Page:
Developmental Science

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Volume 6 Issue 2 (April 2003), Pages 119-231

The origins and evolution of links between word learning and conceptual organization: new evidence from 11‐month‐olds (pages 128-135)

Abstract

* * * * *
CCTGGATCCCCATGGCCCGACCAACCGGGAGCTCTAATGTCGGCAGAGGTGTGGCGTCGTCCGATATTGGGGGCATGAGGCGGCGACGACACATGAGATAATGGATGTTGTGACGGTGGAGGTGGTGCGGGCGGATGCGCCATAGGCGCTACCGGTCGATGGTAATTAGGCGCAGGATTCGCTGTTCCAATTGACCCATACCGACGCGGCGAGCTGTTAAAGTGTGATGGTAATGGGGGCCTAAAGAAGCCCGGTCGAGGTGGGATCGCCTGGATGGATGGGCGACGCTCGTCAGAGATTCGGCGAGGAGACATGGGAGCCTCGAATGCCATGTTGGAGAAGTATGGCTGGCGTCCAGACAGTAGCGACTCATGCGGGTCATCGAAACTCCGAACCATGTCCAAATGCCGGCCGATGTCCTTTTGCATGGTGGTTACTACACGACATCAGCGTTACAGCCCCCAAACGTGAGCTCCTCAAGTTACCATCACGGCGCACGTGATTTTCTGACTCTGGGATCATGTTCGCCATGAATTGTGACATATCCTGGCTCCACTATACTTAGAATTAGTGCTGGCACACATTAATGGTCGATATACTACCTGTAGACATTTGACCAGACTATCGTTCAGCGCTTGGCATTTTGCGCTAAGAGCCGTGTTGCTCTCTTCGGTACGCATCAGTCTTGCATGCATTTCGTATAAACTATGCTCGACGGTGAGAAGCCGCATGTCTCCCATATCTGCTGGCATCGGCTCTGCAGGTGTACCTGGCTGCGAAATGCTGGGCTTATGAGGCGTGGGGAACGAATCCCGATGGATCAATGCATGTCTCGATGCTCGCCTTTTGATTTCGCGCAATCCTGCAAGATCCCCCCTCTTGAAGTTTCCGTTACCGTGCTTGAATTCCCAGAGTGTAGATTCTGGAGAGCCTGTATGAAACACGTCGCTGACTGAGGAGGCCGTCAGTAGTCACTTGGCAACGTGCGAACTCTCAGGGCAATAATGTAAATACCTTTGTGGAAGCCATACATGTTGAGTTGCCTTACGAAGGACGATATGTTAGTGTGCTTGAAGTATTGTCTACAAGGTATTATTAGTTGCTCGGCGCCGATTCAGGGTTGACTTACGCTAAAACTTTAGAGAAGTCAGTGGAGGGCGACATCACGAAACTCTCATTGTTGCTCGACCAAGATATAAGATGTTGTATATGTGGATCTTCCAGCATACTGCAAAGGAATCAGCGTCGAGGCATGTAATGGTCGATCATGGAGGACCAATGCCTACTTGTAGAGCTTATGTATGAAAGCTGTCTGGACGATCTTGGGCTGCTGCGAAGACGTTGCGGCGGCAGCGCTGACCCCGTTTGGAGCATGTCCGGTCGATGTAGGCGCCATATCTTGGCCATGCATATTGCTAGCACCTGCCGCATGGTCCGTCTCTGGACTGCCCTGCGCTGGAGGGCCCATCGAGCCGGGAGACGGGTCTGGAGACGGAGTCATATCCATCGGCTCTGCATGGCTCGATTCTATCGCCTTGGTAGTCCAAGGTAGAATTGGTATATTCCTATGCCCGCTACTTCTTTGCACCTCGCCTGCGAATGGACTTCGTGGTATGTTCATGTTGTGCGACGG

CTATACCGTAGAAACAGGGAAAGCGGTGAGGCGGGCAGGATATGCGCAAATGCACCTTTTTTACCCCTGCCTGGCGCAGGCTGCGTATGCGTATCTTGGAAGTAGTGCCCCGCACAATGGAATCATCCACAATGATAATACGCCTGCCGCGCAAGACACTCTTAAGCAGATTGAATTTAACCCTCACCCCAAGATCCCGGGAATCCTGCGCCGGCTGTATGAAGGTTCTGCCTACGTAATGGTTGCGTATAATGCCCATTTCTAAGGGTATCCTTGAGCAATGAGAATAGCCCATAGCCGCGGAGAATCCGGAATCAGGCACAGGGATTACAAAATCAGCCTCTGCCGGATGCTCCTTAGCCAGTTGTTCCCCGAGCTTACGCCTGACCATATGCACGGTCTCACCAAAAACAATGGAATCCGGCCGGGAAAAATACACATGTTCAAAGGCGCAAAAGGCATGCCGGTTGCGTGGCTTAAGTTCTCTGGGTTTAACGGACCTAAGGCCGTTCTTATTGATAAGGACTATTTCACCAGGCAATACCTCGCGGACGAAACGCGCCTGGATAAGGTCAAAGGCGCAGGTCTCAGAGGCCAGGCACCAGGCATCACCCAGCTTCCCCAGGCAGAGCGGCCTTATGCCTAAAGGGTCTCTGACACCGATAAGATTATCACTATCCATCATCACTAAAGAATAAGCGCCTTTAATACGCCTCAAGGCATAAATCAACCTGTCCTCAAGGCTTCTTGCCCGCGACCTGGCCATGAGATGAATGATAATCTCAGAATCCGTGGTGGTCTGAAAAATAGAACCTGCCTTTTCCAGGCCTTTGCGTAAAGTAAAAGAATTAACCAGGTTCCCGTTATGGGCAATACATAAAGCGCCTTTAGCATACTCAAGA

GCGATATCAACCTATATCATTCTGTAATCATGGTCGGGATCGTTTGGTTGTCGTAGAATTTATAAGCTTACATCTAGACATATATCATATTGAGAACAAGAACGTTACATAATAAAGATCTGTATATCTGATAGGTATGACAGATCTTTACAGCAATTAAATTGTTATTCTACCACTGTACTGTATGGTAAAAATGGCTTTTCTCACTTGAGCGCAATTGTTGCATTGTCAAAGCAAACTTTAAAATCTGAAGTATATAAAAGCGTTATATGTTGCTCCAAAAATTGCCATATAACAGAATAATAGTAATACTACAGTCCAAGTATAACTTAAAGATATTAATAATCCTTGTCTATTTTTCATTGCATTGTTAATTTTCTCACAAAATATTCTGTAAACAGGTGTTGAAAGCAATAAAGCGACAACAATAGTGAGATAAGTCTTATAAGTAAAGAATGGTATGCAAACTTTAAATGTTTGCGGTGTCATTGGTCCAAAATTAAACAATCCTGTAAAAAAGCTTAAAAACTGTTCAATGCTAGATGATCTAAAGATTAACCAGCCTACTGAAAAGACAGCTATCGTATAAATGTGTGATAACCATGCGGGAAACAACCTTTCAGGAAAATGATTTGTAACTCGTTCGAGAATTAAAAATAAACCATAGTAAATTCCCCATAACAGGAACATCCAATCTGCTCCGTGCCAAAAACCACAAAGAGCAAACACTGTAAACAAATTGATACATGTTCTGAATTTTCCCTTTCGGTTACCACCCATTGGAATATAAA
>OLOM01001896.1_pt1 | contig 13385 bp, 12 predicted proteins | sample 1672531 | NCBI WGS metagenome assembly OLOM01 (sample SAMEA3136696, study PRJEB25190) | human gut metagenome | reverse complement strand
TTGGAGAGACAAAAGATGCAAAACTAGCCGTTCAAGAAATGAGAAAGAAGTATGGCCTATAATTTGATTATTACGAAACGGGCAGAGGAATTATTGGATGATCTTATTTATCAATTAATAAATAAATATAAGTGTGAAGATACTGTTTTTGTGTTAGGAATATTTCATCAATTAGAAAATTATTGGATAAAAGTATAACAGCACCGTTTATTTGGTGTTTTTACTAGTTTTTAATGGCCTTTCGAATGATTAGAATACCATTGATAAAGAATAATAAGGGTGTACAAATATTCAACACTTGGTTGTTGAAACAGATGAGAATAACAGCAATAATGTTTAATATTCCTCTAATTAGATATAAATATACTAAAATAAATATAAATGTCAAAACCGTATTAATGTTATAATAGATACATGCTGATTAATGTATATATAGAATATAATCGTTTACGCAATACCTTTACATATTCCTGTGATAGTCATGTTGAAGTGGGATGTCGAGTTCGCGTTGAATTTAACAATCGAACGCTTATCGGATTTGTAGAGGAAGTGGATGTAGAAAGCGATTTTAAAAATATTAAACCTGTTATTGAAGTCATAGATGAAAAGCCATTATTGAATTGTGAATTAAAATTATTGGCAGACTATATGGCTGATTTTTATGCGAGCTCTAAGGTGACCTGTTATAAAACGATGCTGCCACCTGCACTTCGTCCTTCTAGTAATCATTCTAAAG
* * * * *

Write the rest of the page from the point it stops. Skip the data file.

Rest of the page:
How do infants map words to their meaning? How do they discover that different types of words (e.g. noun, adjective) refer to different aspects of the same objects (e.g. category, property)? We have proposed that (1) infants begin with a broad expectation that novel open‐class words (both nouns and adjectives) highlight commonalities (both category‐ and property‐based) among objects, and that (2) this initial expectation is subsequently fine‐tuned through linguistic experience. We examine the first part of this proposal, asking whether 11‐month‐old infants can construe the very same set of objects (e.g. four purple animals) either as members of an object category (e.g. animals) or as embodying a salient object property (e.g. four purple things), and whether naming (with count nouns vs. adjectives) differentially influences their construals. Results support the proposal. Infants treated novel nouns and adjectives identically, mapping both types of words to both category‐ and property‐based commonalities among objects.

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